Politico: NYT sues EC over messages between Pfizer boss and von der Leyen

Politico: NYT sues EC over messages between Pfizer boss and von der Leyen

Politico: NYT sues EC over communications between Pfizer šé von der Leyen

The head of the American pharmaceutical company Pfizer, Albert Bourla, pictured on February 26, 2019.

Brussels – The American newspaper The New York Times (NYT) appealed to the highest court of the European Union in an attempt to obtain text messages that European Commission President Ursula von der Leyen sent to the head of the pharmaceutical company Pfizer Albert Bourla. The lawsuit was filed on January 25, but details have not yet been provided by the Court of Justice of the EU, Politico has learned.

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The revelation of the communication between von der Leyen and Bourla could shed light on the background of the purchases of vaccines against covid-19, of which the EU ordered hundreds of millions from the company in question. SMS messages have been talked about for a long time in connection with the giant contract from May 2021, the conclusion of which was a response to problems with another supplier – AstraZeneca. The purchase was personally negotiated by the chair of the European Commission, but according to Politico, the EU executive remains silent about her communication with Bourla.

The NYT wants to convince the court that the commission has a legal obligation to publish the reports, writes Politico, which was told the details by two unnamed sources familiar with the matter. with the case. The American newspaper refused to comment on the matter in more detail, and the EC reportedly did not respond to a request for comment.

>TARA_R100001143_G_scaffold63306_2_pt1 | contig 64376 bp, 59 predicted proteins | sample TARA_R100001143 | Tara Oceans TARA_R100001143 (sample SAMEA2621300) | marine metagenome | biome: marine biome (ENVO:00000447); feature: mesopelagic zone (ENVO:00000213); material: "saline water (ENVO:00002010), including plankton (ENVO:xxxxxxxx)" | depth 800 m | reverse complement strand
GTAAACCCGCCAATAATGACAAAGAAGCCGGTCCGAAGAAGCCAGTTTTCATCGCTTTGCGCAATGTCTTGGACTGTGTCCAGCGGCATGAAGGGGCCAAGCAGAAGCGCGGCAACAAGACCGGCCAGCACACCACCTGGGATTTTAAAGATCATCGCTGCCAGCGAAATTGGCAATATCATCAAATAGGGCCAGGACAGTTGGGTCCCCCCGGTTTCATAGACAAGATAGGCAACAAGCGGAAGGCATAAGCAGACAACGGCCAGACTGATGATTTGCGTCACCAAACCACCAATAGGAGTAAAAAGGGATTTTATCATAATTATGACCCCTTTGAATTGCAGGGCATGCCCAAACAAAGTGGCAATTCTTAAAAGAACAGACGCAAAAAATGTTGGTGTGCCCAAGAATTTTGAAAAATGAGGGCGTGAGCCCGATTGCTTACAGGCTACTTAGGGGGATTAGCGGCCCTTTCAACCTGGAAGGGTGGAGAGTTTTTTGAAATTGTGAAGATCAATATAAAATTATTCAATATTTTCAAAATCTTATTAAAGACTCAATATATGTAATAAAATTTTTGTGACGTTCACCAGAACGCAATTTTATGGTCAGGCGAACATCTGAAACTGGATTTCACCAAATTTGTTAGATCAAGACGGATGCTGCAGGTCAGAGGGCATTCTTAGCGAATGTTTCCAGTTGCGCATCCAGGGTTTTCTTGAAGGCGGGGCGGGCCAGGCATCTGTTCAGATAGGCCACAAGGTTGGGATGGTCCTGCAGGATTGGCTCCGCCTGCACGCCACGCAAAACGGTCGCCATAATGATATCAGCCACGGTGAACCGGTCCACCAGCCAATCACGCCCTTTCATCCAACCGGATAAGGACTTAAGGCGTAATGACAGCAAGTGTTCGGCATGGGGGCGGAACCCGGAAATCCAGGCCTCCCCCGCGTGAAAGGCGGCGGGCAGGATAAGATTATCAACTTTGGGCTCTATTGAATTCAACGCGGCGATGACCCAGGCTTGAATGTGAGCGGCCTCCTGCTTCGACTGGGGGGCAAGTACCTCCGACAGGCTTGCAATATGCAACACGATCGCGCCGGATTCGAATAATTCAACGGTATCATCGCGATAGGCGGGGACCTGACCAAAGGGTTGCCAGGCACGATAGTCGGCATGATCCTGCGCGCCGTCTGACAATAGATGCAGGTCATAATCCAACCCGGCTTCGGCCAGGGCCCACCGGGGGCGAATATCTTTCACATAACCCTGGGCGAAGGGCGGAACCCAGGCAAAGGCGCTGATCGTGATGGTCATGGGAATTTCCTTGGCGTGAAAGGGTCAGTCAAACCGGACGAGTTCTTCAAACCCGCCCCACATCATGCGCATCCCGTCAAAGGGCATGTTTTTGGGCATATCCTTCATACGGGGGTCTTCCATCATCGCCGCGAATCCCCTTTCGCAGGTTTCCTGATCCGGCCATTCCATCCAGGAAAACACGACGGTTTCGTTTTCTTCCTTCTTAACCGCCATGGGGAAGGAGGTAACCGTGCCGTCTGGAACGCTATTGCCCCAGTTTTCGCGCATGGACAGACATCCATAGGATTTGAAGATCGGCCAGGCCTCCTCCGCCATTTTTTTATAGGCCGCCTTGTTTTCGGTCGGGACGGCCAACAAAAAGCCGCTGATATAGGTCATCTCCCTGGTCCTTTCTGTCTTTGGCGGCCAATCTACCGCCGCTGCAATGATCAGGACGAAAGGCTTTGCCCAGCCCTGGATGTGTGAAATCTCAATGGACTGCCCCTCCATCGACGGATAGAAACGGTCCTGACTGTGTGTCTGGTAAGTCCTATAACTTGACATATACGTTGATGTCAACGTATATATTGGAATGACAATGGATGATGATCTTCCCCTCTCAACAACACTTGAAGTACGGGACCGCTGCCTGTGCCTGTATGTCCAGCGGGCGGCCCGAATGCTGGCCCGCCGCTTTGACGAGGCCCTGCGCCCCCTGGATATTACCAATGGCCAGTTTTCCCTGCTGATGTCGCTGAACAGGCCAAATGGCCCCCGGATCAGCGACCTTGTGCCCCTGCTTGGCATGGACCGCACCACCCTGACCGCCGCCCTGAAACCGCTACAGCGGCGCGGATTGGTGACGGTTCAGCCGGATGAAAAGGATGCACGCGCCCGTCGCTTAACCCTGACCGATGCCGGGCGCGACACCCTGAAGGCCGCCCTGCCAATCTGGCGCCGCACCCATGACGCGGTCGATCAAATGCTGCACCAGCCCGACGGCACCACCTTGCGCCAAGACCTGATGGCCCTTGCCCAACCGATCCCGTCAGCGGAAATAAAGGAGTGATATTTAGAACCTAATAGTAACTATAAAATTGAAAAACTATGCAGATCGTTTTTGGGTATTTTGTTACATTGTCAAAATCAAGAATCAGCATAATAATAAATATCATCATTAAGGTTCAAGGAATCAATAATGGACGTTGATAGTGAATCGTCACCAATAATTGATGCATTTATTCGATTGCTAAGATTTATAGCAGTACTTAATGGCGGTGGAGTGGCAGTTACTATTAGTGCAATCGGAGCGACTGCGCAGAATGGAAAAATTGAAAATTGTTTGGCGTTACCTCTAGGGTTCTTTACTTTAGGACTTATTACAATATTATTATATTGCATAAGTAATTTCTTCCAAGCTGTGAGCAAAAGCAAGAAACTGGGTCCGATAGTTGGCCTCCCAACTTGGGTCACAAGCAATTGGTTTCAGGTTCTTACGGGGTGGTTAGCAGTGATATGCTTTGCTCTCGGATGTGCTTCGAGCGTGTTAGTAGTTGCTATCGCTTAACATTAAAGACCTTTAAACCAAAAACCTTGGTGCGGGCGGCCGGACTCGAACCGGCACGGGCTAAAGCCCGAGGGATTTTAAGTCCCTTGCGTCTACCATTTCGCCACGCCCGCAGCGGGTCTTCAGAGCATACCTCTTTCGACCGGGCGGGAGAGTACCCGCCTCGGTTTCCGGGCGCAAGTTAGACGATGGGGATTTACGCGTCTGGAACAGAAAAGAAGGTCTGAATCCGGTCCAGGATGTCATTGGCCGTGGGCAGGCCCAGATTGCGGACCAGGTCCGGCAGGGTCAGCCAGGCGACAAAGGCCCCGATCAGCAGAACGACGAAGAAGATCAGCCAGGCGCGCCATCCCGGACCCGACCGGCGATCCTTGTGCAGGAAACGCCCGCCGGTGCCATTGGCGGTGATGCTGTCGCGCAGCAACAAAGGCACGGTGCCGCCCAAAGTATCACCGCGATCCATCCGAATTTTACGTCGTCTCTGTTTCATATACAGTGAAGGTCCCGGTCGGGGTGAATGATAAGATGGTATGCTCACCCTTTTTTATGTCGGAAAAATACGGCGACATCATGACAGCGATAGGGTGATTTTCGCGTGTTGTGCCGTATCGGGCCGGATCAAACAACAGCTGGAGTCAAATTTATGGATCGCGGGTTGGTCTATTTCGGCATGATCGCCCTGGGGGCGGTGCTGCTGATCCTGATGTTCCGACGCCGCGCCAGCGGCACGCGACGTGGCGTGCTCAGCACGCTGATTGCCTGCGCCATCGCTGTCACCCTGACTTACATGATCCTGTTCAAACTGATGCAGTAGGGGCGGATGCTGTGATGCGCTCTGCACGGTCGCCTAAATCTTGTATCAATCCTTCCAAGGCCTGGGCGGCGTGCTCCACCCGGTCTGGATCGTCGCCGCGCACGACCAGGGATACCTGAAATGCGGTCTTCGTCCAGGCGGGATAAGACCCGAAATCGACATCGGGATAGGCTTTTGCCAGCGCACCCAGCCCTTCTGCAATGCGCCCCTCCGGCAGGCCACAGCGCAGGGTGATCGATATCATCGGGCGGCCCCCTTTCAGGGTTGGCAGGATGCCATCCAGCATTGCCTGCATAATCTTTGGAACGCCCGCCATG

It was the NYT that drew attention to the communication between von der Leyen and Bourla when, just before the signing of the contract for the supply of up to 1.8 billion doses of the vaccine, it published a report describing the negotiations. The pair had been calling and messaging each other for about a month, she said, with that “personal diplomacy playing a big role in the deal”.

But the content of the messages and phone calls is not known, as well as the financial side of the contract. The subject is also addressed by the reporter of the Austrian website netzpolitik.org, Alexander Fanta, to whom the commission replied that no such materials exist in response to a request for text messages. The journalist then turned to the EU ombudsman, Emily O'Reilly, who stated that the EC did not proceed correctly in the matter, as it did not explicitly ask the president's office to trace the text messages.

Not even the European Court of Auditors (ECA) got access to them. , who announced after last year's audit of the purchase of covid vaccines that the commission did not even explain why it was not providing the requested information about the negotiations. According to Politico, European Commissioner Věra Jourová previously indicated that the messages could have been removed.

“This is a big, big deal. It could be the biggest transparency dispute in the EU in the last decade,” Fanta responded to news of the lawsuit RIVET. According to him, EU law gives EU citizens the opportunity to view any official documents “regardless of the medium”. “The laws actually speak clearly: It's about any documents the EU has, not just those it chooses to archive. The Commission is trying to go against legal gravity,” wrote Fanta.